Last year, ISGA, alongside UOW’s Ally Network, held the first Trans and Friends Festival Illawarra, which saw more than 1000 trans and gender diverse people, and their families and friends, come together to celebrate the community.
“By helping to give trans people, their families, and their doctors, a bit of education and support, we can solve so many of the issues that trans people face every day,” says Jacob, who co-founded the ISGA alongside UOW’s own Dr Megan Thomas, Dr Alison Rutherford, and Kiara Fraser.
“For some doctors, it was as simple as reminding them that they can ask for someone’s pronouns if they’re unsure. If we can help one patient and doctor to have a more positive experience, that could mean the difference between that patient trusting the medical system when it really matters.
“Knowing how intersectional law is, we've started working legal education into some of our educational goals at ISGA. For example, we had a session at our Trans and Friends Festival where we helped people understand their rights at work, at school, and in the home, and where to find affordable and trustworthy legal support. Currently, we mostly focus on the medical aspects of gender diversity, but law is baked into everything, from workplace discrimination to medical consent, so my law degree definitely helps me appreciate these situations.”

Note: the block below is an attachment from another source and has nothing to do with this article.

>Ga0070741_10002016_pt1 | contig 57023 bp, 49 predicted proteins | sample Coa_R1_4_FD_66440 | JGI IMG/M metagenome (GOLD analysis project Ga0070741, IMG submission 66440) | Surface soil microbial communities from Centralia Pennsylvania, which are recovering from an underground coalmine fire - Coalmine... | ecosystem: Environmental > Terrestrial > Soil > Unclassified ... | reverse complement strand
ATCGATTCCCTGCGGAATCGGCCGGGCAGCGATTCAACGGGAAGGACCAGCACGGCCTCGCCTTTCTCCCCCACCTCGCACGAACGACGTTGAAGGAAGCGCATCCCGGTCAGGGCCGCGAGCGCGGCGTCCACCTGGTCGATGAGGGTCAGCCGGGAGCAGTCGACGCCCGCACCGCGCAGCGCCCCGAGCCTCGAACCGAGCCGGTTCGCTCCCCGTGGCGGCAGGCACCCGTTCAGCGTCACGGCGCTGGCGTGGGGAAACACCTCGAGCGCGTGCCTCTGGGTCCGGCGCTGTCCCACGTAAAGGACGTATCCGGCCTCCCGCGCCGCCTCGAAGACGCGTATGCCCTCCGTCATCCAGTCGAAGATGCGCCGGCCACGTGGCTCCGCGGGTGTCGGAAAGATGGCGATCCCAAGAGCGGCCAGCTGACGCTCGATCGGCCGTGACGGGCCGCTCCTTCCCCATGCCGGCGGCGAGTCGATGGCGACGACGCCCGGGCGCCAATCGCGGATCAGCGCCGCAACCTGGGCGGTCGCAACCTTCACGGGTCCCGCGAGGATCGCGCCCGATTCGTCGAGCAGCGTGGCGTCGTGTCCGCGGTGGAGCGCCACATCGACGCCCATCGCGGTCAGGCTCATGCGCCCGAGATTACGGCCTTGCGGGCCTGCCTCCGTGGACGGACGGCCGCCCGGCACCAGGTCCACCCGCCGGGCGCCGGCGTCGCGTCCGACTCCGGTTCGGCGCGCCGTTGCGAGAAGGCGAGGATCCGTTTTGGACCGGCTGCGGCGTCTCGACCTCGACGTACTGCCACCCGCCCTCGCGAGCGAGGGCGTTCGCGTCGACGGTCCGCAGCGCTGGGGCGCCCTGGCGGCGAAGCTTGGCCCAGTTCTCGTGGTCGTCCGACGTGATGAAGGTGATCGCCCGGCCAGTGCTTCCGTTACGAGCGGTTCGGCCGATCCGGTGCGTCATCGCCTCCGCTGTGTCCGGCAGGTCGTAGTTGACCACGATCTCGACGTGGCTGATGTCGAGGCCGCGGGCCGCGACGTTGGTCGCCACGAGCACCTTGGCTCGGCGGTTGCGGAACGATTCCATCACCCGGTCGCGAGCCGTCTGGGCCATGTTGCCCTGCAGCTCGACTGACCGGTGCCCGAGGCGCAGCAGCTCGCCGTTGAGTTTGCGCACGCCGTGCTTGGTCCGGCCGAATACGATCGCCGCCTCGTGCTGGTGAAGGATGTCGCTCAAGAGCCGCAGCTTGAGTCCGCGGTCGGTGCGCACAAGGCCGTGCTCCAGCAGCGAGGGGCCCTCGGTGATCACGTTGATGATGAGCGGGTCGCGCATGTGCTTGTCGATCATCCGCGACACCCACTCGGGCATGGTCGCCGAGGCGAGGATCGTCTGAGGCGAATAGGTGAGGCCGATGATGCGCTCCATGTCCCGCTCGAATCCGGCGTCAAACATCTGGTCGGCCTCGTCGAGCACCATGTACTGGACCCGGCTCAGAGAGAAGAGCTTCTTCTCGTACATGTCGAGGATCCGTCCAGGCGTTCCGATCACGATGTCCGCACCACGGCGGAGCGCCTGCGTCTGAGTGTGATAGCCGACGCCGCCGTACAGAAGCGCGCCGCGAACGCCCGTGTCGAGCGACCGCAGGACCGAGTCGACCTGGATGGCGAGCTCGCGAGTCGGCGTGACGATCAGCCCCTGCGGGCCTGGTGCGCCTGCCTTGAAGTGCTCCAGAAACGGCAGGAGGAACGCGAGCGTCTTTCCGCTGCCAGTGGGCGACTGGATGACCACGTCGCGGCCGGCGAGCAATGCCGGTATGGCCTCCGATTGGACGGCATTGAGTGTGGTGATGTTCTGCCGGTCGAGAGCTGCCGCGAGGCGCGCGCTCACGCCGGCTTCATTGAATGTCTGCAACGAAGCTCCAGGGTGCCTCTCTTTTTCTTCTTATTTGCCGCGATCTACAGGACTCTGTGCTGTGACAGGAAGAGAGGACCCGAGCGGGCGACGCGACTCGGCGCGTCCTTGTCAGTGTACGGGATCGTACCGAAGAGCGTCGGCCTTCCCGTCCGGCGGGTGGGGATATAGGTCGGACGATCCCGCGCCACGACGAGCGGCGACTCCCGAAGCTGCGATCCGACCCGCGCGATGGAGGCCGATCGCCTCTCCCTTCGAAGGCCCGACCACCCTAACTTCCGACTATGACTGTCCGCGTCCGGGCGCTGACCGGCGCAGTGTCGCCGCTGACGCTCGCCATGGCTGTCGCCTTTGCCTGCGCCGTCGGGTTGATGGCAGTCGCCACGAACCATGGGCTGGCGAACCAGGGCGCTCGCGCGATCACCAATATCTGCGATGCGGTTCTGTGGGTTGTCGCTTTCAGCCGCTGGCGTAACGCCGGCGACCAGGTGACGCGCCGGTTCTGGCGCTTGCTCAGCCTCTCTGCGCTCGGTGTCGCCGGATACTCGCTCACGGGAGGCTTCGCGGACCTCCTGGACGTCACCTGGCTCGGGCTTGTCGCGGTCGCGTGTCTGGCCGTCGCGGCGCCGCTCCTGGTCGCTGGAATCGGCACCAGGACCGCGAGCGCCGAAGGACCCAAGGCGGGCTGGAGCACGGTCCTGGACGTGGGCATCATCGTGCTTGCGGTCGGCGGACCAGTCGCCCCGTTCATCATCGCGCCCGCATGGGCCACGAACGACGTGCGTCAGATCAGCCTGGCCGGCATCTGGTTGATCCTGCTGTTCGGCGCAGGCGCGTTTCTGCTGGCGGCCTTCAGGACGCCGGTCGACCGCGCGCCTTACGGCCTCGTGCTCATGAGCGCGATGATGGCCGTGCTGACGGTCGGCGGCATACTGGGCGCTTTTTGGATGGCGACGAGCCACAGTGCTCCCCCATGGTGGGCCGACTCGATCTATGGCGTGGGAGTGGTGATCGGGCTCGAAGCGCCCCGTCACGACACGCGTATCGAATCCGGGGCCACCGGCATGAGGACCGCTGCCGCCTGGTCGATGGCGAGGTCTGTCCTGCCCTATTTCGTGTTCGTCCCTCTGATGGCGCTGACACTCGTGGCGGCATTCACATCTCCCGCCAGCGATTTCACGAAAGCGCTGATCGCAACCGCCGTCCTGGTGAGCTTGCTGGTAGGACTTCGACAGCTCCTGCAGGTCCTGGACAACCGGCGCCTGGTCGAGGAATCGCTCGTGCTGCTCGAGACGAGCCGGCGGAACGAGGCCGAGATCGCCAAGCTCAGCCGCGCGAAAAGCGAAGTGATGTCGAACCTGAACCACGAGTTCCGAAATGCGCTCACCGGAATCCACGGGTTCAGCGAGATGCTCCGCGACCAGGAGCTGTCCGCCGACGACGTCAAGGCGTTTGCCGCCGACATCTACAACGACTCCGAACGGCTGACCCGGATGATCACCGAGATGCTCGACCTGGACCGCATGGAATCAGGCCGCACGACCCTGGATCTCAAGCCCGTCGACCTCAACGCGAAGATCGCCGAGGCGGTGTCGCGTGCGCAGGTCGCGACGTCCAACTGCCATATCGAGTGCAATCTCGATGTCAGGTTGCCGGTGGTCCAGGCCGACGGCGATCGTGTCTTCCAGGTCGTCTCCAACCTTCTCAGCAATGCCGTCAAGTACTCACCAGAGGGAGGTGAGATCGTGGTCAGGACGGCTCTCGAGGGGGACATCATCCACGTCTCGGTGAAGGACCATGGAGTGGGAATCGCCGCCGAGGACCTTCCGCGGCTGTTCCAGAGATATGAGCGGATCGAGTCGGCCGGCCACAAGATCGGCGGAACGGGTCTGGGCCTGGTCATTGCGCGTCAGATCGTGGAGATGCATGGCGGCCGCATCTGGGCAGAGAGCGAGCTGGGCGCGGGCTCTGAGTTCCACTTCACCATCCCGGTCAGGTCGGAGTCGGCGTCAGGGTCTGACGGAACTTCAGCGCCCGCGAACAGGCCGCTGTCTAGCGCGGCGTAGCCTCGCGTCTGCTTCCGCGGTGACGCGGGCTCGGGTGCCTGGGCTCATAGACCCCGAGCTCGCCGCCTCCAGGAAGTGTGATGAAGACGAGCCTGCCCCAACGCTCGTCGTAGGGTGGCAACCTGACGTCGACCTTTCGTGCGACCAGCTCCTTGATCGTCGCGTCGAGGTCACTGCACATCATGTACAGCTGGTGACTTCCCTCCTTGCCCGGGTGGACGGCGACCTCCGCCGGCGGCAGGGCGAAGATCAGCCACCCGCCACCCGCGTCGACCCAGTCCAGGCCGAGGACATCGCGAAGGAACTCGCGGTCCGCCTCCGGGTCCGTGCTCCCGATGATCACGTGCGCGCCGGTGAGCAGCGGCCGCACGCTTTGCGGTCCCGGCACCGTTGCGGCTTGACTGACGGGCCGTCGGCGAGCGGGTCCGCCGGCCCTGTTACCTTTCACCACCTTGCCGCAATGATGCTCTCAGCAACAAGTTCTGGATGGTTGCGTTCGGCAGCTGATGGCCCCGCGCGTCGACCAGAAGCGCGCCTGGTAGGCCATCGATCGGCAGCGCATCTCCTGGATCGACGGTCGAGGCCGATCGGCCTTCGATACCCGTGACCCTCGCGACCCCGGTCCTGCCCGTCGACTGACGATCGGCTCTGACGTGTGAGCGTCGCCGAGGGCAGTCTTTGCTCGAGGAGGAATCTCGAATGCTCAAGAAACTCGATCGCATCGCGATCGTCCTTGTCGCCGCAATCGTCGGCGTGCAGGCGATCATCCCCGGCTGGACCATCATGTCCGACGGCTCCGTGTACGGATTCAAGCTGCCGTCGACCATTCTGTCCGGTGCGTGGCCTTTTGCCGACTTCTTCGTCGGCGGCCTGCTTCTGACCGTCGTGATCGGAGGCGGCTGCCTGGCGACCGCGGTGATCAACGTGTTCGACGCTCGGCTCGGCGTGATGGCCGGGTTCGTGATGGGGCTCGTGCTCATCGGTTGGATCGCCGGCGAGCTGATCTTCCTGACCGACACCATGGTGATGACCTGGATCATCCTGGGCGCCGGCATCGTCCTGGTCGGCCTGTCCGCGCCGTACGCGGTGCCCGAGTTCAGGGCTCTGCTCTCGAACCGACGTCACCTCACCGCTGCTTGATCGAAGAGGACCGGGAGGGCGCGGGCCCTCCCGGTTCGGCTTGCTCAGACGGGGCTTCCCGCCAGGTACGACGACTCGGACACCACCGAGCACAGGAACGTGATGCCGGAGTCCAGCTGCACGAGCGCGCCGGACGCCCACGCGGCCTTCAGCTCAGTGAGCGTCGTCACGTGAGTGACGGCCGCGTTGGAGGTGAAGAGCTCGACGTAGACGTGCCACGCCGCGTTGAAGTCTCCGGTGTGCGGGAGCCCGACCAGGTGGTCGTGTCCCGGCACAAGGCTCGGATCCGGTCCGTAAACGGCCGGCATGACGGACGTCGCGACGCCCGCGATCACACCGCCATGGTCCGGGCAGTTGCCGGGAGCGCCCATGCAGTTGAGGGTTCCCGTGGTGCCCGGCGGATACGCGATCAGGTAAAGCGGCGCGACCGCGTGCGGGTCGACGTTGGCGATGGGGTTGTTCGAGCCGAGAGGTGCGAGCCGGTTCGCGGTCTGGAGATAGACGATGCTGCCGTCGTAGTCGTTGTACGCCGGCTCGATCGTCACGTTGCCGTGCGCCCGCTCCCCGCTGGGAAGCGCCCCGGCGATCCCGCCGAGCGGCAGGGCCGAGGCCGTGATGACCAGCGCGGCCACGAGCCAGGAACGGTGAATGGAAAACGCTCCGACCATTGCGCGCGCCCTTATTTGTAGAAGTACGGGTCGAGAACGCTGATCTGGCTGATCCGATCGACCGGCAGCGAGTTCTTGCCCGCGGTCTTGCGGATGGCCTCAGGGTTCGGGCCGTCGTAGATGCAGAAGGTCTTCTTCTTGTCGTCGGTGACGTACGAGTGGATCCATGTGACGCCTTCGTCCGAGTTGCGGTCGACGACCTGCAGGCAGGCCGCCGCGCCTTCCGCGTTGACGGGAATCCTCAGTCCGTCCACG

Dr Megan Thomas, Jacob May and Dr Alison Rutherford, co-founders of the ISGA. Photo: Paul Jones
Jacob is incredibly proud of the work that ISGA has undertaken so far. That earlier notion of ‘why not’ has evolved into a passion that drives Jacob every day, and across every aspect of his work.